The greenback was holding steady near a 22-month high on Wednesday as strength against the euro was offset by minor losses against other trading partners.
The ICE Dollar Index, DXY, +0.16% which measures the dollar against a basket of six currencies, was at 97.651, unchanged on the day. The index hit an intraday high at 97.78 on Tuesday, its highest level since June 2017.
The Australian dollar tumbled as much as 1% on Wednesday after the Australian Bureau of Statistics said consumer prices were flat for the first quarter of 2019, below the 0.2% market consensus.
The weaker-than-expected reading has traders pricing in the likelihood the central bank will cut interest rates later this year. Rate cuts tend to weaken the currency of the central bank involved.
In most recent trade, the Aussie dollar AUDUSD, -1.0421% was at $0.7032, compared to $0.7101 late Tuesday.
The Aussie dragged the neighboring New Zealand dollar NZDUSD, -0.7212% lower with the kiwi trading at $0.6619 versus the dollar, down 0.6%.
What are analysts saying?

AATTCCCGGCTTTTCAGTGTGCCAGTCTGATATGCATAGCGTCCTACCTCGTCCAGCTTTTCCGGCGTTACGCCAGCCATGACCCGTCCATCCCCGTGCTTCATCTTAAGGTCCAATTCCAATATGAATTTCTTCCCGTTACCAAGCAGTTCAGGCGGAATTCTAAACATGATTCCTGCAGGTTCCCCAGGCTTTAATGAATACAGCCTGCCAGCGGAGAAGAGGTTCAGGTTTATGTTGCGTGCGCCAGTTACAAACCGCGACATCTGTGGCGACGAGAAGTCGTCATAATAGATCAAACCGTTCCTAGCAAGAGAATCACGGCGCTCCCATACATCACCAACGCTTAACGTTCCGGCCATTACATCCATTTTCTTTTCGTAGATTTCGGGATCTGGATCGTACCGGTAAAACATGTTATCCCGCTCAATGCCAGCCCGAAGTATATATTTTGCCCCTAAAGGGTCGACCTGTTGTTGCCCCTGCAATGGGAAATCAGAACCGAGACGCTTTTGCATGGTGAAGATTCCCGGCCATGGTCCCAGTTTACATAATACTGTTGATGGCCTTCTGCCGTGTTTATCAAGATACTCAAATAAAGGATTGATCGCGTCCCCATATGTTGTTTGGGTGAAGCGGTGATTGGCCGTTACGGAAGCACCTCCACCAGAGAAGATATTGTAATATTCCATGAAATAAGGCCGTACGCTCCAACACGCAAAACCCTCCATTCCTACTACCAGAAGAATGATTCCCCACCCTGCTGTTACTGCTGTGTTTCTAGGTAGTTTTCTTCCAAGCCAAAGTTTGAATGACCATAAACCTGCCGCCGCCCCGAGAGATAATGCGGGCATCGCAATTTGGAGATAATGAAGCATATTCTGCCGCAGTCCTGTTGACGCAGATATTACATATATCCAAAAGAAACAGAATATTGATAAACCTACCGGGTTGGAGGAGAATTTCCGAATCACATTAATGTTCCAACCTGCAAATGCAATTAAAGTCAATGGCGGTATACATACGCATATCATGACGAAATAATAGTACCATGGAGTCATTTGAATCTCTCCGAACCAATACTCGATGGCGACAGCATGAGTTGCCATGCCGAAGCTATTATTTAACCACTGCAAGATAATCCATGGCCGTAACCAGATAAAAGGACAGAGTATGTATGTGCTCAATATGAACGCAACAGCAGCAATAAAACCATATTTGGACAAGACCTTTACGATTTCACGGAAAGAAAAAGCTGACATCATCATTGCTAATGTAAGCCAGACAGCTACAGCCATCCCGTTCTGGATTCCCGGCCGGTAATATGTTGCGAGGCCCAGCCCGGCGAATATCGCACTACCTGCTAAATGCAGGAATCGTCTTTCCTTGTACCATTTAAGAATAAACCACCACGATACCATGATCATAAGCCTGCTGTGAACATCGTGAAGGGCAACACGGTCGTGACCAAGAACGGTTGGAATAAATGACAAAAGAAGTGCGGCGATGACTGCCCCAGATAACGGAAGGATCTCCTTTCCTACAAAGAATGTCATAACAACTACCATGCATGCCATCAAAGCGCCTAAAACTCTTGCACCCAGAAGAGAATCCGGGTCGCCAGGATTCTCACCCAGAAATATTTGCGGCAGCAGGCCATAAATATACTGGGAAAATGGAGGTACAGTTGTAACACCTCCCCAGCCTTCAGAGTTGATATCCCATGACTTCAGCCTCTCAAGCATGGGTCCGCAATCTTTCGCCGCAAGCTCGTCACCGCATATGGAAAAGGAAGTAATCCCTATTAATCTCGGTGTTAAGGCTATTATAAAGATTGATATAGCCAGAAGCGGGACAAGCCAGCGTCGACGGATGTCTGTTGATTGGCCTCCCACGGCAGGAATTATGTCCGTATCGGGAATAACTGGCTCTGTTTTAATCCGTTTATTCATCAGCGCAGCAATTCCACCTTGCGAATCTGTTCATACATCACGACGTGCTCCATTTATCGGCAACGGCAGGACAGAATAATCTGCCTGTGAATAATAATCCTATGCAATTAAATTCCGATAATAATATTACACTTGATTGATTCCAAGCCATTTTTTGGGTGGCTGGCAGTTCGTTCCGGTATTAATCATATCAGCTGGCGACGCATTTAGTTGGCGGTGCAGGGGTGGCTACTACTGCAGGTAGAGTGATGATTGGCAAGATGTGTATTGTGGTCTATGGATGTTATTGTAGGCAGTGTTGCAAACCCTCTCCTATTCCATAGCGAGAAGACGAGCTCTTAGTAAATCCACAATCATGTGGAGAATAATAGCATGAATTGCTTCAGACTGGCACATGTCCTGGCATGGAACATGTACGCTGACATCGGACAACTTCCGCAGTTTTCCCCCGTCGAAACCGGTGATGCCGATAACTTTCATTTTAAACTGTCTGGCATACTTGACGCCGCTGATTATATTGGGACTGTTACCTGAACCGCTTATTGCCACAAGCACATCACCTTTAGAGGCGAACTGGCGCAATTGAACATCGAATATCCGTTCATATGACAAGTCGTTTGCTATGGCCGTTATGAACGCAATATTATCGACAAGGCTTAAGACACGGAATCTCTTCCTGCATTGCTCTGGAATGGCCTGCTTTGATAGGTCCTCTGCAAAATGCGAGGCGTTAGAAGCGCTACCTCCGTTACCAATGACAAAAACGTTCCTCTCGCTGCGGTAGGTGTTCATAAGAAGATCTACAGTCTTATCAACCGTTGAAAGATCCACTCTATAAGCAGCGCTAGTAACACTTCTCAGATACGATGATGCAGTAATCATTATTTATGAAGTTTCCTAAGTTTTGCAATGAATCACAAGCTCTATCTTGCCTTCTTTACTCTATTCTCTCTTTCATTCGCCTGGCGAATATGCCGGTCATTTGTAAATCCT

“The message we got from the latest RBA (Reserve Bank of Australia) policy meeting is that the current policy stance may not be consistent with the Bank’s goals and that a rate cut could be possible in the months to come,” wrote Charalambos Pissouros, senior market analyst at JFD Bank.
“So, having all that in mind, we believe that the overnight inflation data may have prompted market participants to raise more bets with regards to a rate cut in the months to come and that’s why the Aussie fell off the cliff.”
Chart of the day – German IFO
The German IFO Business Climate Index came in below market expectations. But the worse-than-expected reading didn’t weigh too much on the shared currency, with the euro EURUSD, -0.2939% trading down 0.2% at $1.1206.
Other G-10 currencies were mostly unchanged to begin Wednesday.
The British pound GBPUSD, +0.1469% was up less than 0.1% at $1.2944.
The Japanese yen USDJPY, -0.07% was unchanged at ¥111.86.
On the calendar
It’s a quiet day on the local data front but the slew of corporate earnings continues both before ands after the bell.
Elsewhere, the Bank of Canada meets at 10 a.m. Eastern time where policymakers are widely tipped to leave interest rates unchanged.